Guy Kawasaki's Profile with the new Custom Background Image

It was only a matter of time before LinkedIn would join the ranks of Facebook, Twitter, and Google+ and add custom background images to user profiles.

Influencers and Premium users will be the first to experience the new feature, followed by a roll out to the remainder of the user base.

Thanks to Guy Kawasaki for sharing this new feature!

 

How to Use the New LinkedIn Background Image

Sizing

The sizing is is follows:

  • minimum 1400 x 425px
  • under 4MB

Showcase Your Personal Brand

Keep it professional but don't be boring, either. A photo of you speaking at a conference or your awesome creative work space would work best.

Portfolio Highlights

Highlight your best work by showcasing one piece of collateral or a collage of your best work. 

 

How would you use this new feature to show who you are?

 

UPDATE: Here is an article that showcases seven usage ideas for the new profile background image.

The LinkedIn Cold Call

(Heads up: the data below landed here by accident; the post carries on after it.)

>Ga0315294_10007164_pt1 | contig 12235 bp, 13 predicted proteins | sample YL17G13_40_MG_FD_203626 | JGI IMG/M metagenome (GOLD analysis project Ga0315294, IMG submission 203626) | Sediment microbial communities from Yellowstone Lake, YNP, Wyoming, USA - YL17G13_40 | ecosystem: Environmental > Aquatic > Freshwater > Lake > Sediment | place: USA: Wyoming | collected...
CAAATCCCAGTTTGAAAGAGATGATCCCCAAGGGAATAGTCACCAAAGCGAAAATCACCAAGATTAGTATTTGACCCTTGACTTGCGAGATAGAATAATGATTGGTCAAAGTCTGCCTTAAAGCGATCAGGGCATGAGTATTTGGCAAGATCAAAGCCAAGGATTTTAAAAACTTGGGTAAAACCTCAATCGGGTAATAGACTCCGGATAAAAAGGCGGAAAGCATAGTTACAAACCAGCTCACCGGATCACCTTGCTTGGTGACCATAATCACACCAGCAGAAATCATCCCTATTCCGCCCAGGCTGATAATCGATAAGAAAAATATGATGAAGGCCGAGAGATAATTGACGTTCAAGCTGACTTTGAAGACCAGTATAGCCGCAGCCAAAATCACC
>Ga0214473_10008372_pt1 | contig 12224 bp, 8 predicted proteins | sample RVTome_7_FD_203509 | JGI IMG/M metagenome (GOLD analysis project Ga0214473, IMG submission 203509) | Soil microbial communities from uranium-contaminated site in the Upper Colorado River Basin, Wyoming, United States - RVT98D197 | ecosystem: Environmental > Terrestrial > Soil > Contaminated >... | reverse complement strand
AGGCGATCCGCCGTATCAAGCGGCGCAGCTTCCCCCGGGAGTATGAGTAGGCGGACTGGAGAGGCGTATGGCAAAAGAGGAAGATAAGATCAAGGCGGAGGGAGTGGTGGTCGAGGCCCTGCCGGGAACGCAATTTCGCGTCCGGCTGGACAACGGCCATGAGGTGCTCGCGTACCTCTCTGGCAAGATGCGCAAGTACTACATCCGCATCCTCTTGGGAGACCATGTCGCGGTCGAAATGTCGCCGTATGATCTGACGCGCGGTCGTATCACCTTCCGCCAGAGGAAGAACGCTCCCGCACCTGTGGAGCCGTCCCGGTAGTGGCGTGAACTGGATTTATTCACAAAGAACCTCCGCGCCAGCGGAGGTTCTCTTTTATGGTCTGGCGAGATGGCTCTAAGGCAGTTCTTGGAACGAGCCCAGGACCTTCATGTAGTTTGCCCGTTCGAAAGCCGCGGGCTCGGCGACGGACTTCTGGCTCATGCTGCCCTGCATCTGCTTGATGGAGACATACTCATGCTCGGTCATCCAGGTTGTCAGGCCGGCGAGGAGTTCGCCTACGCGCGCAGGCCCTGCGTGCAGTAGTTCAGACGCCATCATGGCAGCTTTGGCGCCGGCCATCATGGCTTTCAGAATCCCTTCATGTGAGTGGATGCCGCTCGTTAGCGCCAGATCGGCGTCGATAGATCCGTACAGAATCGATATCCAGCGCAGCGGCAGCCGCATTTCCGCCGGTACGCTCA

Let's pretend it's 1994, before everyone had an e-mail address and LinkedIn did not exists. A sales rep (name Alex) just attended a training session lead by a self proclaimed guru and cold call expert. Alex could not wait to get back to the office to try out all the "amazing breakthrough" techniques he learned.

One of those techniques included asking someone to coffee or lunch the moment they connect via phone.

Alex decided to call Samantha, a potential customer. They have never met but Alex knows that they have several people in common so this should be an easy way to try out the guru's advice. 

The phone rings and Samantha recognizes the area code because she has friends from that particular city. 

Samantha: Hello, this is Samantha.

Alex: Hi Sam, this is Alex from Acme Inc. We know the same 20 people, let's get lunch. I want to get your thoughts on everything that you know. Also, I need your help on a project I'm working on and I want to sell you my services.

Samantha is baffled and a little creeped out. She's doesn't know who Alex is and has never heard of his company. The fact that they know 20 people does not help earn the trust. The rest of the conversation is awkward and Sam rushes off the phone. That icky feeling sticks and the damage is done, she will never do business with Alex or Acme Inc.

 

Twenty years later, this happens every day on LinkedIn.